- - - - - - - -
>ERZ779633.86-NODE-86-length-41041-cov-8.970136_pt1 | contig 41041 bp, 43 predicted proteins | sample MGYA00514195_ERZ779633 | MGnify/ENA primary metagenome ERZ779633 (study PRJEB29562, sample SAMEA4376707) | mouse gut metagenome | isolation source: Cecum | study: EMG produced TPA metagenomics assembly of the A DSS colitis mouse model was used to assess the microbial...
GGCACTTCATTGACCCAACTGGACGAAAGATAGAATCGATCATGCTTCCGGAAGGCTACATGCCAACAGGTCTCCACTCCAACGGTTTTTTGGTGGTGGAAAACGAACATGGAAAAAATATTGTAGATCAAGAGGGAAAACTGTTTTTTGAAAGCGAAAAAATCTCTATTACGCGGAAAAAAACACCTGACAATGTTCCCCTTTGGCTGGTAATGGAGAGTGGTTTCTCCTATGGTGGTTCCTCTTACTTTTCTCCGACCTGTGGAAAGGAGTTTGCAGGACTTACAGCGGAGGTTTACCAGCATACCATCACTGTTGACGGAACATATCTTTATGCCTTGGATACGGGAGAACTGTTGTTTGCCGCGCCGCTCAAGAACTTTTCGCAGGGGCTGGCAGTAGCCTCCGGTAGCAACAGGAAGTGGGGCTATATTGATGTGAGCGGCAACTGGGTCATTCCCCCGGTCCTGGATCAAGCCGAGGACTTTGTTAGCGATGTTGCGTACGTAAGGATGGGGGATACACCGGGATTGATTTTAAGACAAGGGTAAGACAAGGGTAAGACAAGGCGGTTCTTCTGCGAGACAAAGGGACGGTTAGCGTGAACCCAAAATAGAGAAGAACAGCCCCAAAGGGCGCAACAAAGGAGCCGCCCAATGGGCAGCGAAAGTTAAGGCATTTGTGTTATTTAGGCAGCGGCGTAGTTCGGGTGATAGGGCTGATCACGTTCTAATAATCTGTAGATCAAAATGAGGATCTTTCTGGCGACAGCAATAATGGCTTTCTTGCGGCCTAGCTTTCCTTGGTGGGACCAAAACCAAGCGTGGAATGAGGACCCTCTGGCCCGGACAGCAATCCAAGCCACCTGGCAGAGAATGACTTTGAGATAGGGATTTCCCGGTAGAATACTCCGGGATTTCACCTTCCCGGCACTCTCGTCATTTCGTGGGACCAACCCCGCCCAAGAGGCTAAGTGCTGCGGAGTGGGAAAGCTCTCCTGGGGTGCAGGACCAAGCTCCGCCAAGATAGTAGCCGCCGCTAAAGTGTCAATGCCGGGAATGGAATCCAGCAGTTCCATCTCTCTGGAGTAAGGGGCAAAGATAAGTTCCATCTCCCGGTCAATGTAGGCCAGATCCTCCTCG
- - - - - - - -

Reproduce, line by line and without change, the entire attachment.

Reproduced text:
>ERZ779633.86-NODE-86-length-41041-cov-8.970136_pt1 | contig 41041 bp, 43 predicted proteins | sample MGYA00514195_ERZ779633 | MGnify/ENA primary metagenome ERZ779633 (study PRJEB29562, sample SAMEA4376707) | mouse gut metagenome | isolation source: Cecum | study: EMG produced TPA metagenomics assembly of the A DSS colitis mouse model was used to assess the microbial...
GGCACTTCATTGACCCAACTGGACGAAAGATAGAATCGATCATGCTTCCGGAAGGCTACATGCCAACAGGTCTCCACTCCAACGGTTTTTTGGTGGTGGAAAACGAACATGGAAAAAATATTGTAGATCAAGAGGGAAAACTGTTTTTTGAAAGCGAAAAAATCTCTATTACGCGGAAAAAAACACCTGACAATGTTCCCCTTTGGCTGGTAATGGAGAGTGGTTTCTCCTATGGTGGTTCCTCTTACTTTTCTCCGACCTGTGGAAAGGAGTTTGCAGGACTTACAGCGGAGGTTTACCAGCATACCATCACTGTTGACGGAACATATCTTTATGCCTTGGATACGGGAGAACTGTTGTTTGCCGCGCCGCTCAAGAACTTTTCGCAGGGGCTGGCAGTAGCCTCCGGTAGCAACAGGAAGTGGGGCTATATTGATGTGAGCGGCAACTGGGTCATTCCCCCGGTCCTGGATCAAGCCGAGGACTTTGTTAGCGATGTTGCGTACGTAAGGATGGGGGATACACCGGGATTGATTTTAAGACAAGGGTAAGACAAGGGTAAGACAAGGCGGTTCTTCTGCGAGACAAAGGGACGGTTAGCGTGAACCCAAAATAGAGAAGAACAGCCCCAAAGGGCGCAACAAAGGAGCCGCCCAATGGGCAGCGAAAGTTAAGGCATTTGTGTTATTTAGGCAGCGGCGTAGTTCGGGTGATAGGGCTGATCACGTTCTAATAATCTGTAGATCAAAATGAGGATCTTTCTGGCGACAGCAATAATGGCTTTCTTGCGGCCTAGCTTTCCTTGGTGGGACCAAAACCAAGCGTGGAATGAGGACCCTCTGGCCCGGACAGCAATCCAAGCCACCTGGCAGAGAATGACTTTGAGATAGGGATTTCCCGGTAGAATACTCCGGGATTTCACCTTCCCGGCACTCTCGTCATTTCGTGGGACCAACCCCGCCCAAGAGGCTAAGTGCTGCGGAGTGGGAAAGCTCTCCTGGGGTGCAGGACCAAGCTCCGCCAAGATAGTAGCCGCCGCTAAAGTGTCAATGCCGGGAATGGAATCCAGCAGTTCCATCTCTCTGGAGTAAGGGGCAAAGATAAGTTCCATCTCCCGGTCAATGTAGGCCAGATCCTCCTCG